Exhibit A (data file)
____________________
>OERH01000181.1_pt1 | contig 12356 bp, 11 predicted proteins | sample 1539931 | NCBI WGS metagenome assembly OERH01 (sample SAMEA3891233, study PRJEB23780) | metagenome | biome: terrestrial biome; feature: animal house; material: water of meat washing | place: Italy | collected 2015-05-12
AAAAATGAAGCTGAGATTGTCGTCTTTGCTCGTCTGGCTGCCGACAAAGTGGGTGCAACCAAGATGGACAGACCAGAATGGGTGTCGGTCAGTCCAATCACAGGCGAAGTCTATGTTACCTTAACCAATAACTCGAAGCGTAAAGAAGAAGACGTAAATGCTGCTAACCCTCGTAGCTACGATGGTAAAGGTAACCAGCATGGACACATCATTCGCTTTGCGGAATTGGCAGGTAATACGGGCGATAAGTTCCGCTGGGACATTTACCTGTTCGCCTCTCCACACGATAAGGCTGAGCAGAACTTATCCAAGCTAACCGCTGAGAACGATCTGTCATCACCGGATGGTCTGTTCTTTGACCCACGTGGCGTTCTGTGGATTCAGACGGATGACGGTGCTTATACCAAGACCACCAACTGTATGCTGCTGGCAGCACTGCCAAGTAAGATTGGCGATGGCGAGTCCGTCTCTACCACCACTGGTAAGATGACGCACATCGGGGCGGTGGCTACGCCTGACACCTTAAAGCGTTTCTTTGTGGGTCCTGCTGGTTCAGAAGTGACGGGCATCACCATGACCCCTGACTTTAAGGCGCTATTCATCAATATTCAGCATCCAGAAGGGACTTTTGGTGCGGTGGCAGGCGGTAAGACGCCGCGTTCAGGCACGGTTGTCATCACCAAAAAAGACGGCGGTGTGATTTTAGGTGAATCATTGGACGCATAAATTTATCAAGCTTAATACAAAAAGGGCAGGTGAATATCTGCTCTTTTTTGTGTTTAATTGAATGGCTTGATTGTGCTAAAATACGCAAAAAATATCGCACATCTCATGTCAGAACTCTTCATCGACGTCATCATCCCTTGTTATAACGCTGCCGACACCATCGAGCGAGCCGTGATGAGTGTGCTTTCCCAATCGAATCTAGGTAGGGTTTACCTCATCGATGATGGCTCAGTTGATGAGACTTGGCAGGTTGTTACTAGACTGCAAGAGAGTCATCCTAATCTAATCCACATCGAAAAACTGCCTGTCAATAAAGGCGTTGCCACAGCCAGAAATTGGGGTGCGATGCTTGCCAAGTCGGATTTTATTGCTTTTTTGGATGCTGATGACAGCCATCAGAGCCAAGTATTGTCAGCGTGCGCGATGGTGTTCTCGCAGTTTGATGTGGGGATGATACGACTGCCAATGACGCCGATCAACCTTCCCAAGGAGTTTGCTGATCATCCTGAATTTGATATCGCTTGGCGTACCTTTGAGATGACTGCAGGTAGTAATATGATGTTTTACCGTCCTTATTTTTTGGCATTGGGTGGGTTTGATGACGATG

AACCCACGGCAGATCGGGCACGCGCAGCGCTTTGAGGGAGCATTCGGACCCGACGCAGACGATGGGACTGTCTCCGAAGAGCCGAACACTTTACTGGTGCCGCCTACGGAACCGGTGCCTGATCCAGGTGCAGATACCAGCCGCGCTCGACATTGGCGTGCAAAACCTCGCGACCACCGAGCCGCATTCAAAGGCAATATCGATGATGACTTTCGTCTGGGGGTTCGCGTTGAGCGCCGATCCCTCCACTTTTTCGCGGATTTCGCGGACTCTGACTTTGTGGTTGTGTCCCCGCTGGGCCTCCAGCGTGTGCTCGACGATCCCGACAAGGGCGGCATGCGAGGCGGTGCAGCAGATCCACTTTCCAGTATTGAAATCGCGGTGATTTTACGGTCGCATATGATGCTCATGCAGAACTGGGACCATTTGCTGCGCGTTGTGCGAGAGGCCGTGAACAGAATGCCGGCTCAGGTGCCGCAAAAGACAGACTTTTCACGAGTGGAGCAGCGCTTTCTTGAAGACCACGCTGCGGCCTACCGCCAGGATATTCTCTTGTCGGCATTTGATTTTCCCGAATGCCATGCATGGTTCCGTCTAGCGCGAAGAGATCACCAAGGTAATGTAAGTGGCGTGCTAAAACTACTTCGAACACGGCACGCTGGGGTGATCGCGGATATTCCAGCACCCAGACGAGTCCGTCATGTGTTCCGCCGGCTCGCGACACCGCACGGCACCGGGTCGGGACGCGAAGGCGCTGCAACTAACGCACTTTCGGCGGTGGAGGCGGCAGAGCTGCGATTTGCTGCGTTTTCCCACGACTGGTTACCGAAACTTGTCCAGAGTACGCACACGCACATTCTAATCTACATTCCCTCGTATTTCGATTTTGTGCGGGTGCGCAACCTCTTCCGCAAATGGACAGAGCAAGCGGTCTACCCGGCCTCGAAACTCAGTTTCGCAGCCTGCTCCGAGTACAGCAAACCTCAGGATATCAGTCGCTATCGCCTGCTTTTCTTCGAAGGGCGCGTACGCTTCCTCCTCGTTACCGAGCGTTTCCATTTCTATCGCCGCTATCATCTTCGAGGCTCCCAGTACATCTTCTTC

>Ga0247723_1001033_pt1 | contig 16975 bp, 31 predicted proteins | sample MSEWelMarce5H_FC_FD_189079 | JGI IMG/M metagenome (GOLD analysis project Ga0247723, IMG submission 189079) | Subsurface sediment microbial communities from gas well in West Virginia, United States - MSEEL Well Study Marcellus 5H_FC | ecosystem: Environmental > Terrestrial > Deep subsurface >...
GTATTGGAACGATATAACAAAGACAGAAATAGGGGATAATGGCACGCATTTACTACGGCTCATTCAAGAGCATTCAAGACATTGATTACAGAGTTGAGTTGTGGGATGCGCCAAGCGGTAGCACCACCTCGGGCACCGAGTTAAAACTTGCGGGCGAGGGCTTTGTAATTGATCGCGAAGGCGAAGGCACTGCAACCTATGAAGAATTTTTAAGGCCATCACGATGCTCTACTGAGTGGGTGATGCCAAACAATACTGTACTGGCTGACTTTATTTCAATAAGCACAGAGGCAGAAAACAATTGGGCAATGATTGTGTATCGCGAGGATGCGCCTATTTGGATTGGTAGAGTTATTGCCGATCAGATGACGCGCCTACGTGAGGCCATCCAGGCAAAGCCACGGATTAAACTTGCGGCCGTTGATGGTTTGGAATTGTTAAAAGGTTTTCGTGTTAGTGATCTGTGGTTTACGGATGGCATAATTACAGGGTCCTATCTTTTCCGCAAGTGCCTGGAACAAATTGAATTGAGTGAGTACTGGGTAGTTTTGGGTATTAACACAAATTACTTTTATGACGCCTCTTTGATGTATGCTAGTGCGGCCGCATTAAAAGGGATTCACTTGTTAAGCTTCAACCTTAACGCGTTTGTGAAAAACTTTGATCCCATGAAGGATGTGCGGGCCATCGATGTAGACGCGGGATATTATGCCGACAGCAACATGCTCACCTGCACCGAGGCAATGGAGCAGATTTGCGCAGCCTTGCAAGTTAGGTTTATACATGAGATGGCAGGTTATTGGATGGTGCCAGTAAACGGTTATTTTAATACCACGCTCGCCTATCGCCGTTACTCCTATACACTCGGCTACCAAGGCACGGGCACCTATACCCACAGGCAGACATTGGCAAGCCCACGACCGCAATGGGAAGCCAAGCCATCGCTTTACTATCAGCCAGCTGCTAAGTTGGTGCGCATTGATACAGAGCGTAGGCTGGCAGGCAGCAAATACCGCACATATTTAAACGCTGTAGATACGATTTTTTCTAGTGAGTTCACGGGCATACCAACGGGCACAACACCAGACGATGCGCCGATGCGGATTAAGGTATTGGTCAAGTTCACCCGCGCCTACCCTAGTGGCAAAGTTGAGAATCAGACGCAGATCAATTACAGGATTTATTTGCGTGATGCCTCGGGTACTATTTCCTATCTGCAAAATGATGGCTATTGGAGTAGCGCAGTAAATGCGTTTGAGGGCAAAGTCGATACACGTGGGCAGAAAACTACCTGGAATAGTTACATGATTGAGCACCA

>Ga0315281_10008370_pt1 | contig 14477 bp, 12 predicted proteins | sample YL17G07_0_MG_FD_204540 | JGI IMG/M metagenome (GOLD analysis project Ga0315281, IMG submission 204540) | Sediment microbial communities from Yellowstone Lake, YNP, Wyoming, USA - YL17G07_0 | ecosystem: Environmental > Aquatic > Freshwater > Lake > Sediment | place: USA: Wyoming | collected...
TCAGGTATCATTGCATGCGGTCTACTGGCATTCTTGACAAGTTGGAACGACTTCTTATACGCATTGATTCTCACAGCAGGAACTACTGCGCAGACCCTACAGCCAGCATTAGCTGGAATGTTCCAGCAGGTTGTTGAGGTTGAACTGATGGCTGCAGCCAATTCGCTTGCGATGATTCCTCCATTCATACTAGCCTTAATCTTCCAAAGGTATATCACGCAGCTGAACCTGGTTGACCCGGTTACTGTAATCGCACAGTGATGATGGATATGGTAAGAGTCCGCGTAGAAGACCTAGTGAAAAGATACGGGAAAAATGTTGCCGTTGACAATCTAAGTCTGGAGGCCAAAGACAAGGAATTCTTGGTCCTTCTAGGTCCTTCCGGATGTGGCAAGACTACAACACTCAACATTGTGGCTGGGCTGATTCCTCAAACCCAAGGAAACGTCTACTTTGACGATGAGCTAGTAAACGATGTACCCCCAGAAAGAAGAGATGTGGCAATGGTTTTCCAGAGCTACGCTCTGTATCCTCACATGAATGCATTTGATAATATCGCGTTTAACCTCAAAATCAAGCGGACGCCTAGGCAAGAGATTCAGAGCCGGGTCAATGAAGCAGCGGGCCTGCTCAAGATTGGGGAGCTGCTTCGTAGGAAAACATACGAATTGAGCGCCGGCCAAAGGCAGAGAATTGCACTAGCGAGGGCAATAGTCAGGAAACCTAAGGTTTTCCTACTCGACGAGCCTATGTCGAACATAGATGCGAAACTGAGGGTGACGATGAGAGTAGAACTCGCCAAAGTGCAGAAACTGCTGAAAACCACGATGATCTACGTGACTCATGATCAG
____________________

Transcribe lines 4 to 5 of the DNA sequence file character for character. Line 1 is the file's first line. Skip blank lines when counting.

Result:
>Ga0247723_1001033_pt1 | contig 16975 bp, 31 predicted proteins | sample MSEWelMarce5H_FC_FD_189079 | JGI IMG/M metagenome (GOLD analysis project Ga0247723, IMG submission 189079) | Subsurface sediment microbial communities from gas well in West Virginia, United States - MSEEL Well Study Marcellus 5H_FC | ecosystem: Environmental > Terrestrial > Deep subsurface >...
GTATTGGAACGATATAACAAAGACAGAAATAGGGGATAATGGCACGCATTTACTACGGCTCATTCAAGAGCATTCAAGACATTGATTACAGAGTTGAGTTGTGGGATGCGCCAAGCGGTAGCACCACCTCGGGCACCGAGTTAAAACTTGCGGGCGAGGGCTTTGTAATTGATCGCGAAGGCGAAGGCACTGCAACCTATGAAGAATTTTTAAGGCCATCACGATGCTCTACTGAGTGGGTGATGCCAAACAATACTGTACTGGCTGACTTTATTTCAATAAGCACAGAGGCAGAAAACAATTGGGCAATGATTGTGTATCGCGAGGATGCGCCTATTTGGATTGGTAGAGTTATTGCCGATCAGATGACGCGCCTACGTGAGGCCATCCAGGCAAAGCCACGGATTAAACTTGCGGCCGTTGATGGTTTGGAATTGTTAAAAGGTTTTCGTGTTAGTGATCTGTGGTTTACGGATGGCATAATTACAGGGTCCTATCTTTTCCGCAAGTGCCTGGAACAAATTGAATTGAGTGAGTACTGGGTAGTTTTGGGTATTAACACAAATTACTTTTATGACGCCTCTTTGATGTATGCTAGTGCGGCCGCATTAAAAGGGATTCACTTGTTAAGCTTCAACCTTAACGCGTTTGTGAAAAACTTTGATCCCATGAAGGATGTGCGGGCCATCGATGTAGACGCGGGATATTATGCCGACAGCAACATGCTCACCTGCACCGAGGCAATGGAGCAGATTTGCGCAGCCTTGCAAGTTAGGTTTATACATGAGATGGCAGGTTATTGGATGGTGCCAGTAAACGGTTATTTTAATACCACGCTCGCCTATCGCCGTTACTCCTATACACTCGGCTACCAAGGCACGGGCACCTATACCCACAGGCAGACATTGGCAAGCCCACGACCGCAATGGGAAGCCAAGCCATCGCTTTACTATCAGCCAGCTGCTAAGTTGGTGCGCATTGATACAGAGCGTAGGCTGGCAGGCAGCAAATACCGCACATATTTAAACGCTGTAGATACGATTTTTTCTAGTGAGTTCACGGGCATACCAACGGGCACAACACCAGACGATGCGCCGATGCGGATTAAGGTATTGGTCAAGTTCACCCGCGCCTACCCTAGTGGCAAAGTTGAGAATCAGACGCAGATCAATTACAGGATTTATTTGCGTGATGCCTCGGGTACTATTTCCTATCTGCAAAATGATGGCTATTGGAGTAGCGCAGTAAATGCGTTTGAGGGCAAAGTCGATACACGTGGGCAGAAAACTACCTGGAATAGTTACATGATTGAGCACCA